Sources close to Mr. Fuller told News Nanaimo that the councillor had prior knowledge that something significant would happen at the Nov. 21 public meeting. The public record shows that councillor Kipp asked that Mr. Grath be allowed to speak earlier than scheduled on that evening’s agenda.
After the chaotic Nov. 21 council meeting, Ms. Samra seemed ebullient when she went on Facebook.
But rather than being concerned with the leak of confidential city information, Ms. Samra’s first statement, at 10.11pm, was to ask why councillor Brennan had left the dramatic meeting early.
Later she also made several unusual comments on her Facebook profile. One comment said: “Kind of feel free to speak out to ethnic and other tyranny.”
Another singled out News Nanaimo for publishing “total nonsense” and saying she was trying to “correct the records but lines are closed down!!!!!” News Nanaimo has never received a correction request from Ms. Samra.
It was only the following day that Ms. Samra voiced any concern about confidential city documents being leaked to the public.
Outdated pay information released to public
News Nanaimo first requested details of Ms. Samra’s employment contract on August 30, 2016 in a freedom of information request to the city. Usually, such requests are responded to within 30 business days.
However, in this case the city went to extreme lengths to delay providing the information. Last September, the city applied to provincial authorities to be allowed to strip News Nanaimo of access rights under a rarely used provision in BC’s freedom of information (FOI) laws. The city backed down when we demanded to see a copy of the application.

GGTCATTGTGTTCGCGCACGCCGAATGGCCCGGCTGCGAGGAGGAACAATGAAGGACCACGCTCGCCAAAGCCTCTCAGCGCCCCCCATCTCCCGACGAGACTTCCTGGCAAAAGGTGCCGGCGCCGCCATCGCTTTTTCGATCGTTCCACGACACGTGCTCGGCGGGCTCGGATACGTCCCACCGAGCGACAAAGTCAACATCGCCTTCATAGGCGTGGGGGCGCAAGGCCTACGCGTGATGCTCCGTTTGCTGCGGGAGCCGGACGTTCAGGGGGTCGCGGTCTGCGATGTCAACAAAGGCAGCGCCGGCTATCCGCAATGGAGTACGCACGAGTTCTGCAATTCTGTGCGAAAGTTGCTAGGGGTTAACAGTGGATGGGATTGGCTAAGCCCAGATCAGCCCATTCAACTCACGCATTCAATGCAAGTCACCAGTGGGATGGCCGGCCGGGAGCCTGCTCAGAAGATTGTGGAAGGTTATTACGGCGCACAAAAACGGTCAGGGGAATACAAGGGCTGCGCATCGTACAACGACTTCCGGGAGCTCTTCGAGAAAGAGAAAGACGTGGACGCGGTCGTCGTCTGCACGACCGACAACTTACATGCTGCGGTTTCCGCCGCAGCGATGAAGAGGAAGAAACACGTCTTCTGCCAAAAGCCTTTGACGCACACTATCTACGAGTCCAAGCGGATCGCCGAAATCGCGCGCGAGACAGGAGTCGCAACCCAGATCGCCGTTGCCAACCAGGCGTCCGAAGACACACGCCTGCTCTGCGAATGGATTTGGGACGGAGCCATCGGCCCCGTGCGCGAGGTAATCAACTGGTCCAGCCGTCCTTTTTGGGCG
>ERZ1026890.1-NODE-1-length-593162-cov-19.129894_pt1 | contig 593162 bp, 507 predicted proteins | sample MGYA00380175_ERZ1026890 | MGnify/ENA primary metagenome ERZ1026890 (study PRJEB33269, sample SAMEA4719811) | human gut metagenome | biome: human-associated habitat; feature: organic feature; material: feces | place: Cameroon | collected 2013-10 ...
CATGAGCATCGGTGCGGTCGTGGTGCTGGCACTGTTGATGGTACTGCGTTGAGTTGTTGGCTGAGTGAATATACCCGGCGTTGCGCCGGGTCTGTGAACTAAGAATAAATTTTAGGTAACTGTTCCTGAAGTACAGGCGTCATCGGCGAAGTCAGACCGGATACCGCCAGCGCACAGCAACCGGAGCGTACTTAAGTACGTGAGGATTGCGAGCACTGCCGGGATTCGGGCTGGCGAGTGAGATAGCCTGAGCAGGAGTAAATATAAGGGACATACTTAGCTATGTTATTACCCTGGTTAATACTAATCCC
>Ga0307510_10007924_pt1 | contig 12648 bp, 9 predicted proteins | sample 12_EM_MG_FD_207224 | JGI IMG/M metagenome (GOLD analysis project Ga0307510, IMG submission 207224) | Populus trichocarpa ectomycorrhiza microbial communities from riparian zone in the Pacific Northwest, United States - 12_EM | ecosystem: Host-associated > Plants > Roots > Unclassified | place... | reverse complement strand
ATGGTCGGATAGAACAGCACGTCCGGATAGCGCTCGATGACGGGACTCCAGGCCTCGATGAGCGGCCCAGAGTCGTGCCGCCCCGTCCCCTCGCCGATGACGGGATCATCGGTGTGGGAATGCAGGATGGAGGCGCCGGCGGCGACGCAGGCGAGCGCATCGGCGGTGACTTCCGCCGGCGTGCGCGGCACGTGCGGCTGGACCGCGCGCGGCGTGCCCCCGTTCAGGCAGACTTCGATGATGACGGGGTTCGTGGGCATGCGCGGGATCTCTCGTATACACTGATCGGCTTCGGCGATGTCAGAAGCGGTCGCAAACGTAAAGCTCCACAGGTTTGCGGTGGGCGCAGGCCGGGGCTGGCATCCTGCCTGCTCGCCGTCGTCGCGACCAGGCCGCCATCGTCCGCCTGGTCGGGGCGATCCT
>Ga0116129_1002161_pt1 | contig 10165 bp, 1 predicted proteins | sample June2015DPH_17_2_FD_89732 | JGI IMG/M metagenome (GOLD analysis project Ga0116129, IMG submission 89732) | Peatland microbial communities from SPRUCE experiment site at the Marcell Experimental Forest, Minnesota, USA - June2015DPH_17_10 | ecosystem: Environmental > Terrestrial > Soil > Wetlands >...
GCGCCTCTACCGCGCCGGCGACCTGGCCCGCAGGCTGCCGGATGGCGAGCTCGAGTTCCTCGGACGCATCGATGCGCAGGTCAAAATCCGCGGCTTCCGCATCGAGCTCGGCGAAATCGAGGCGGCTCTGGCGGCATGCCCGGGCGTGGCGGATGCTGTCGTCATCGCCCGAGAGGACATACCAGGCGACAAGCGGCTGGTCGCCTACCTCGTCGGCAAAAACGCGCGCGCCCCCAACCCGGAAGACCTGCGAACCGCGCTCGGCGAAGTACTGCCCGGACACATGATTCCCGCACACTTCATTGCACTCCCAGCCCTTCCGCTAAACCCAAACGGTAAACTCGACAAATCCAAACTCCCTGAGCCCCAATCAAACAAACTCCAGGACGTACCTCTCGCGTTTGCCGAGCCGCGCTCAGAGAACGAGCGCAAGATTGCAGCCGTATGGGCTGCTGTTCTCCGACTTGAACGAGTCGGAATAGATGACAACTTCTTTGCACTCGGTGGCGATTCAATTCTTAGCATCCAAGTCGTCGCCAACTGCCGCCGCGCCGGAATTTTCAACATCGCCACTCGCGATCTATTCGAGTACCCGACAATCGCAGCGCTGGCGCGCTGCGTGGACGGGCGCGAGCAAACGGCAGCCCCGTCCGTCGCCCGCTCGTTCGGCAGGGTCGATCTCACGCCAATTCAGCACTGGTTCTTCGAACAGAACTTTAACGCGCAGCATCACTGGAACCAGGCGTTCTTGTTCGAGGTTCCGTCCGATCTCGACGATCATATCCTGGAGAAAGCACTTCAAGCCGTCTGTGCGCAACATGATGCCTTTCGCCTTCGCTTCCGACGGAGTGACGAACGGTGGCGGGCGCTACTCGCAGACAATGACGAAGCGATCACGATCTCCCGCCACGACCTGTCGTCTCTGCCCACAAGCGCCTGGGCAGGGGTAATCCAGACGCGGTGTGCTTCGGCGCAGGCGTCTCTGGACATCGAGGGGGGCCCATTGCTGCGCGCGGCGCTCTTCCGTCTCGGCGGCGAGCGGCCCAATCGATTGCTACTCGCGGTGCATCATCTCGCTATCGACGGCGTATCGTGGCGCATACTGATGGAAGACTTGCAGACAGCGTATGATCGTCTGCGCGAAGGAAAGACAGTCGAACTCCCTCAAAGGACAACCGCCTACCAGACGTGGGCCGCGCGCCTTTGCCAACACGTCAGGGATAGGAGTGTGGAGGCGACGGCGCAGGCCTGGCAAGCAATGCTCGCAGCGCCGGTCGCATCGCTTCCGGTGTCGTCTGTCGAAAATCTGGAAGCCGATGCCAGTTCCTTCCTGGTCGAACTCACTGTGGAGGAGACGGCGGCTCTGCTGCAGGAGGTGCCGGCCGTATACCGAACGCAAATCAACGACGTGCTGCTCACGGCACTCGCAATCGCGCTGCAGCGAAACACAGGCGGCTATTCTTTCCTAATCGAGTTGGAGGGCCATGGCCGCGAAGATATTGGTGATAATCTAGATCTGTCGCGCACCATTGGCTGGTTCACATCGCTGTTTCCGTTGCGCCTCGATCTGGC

The city then said it needed an additional 30 days to consult with a “third party” before it could release the information.
Finally, a week after Ms. Samra received her bonus and increase, the city sent us Ms. Samra’s original employment contract containing her outdated pay information.
At no time since releasing the information or after publication has the city or any member of council attempted to provide us with the correct information about Ms. Samra’s current pay.
“Please file an FOI”
When asked yesterday what her current salary is and why the city did not correct the public record, Ms. Samra said in an email: “Please file a FOI. Your assertions are not correct and the City will not be responding to them.”
Councillor Bestwick did not respond to a request for comment.
City records show that Ms. Samra previously received a $75,000 payout from the city in 2013. She had worked as legislative services manager for just seven months before receiving the payout.
The city was also required to provide Ms. Samra with a prescribed letter of reference and agree to say that Ms. Samra had decided to return to practice indigenous law if asked about why she had left the city.
If you know about something that you believe the public should be told, see how to send us sensitive information.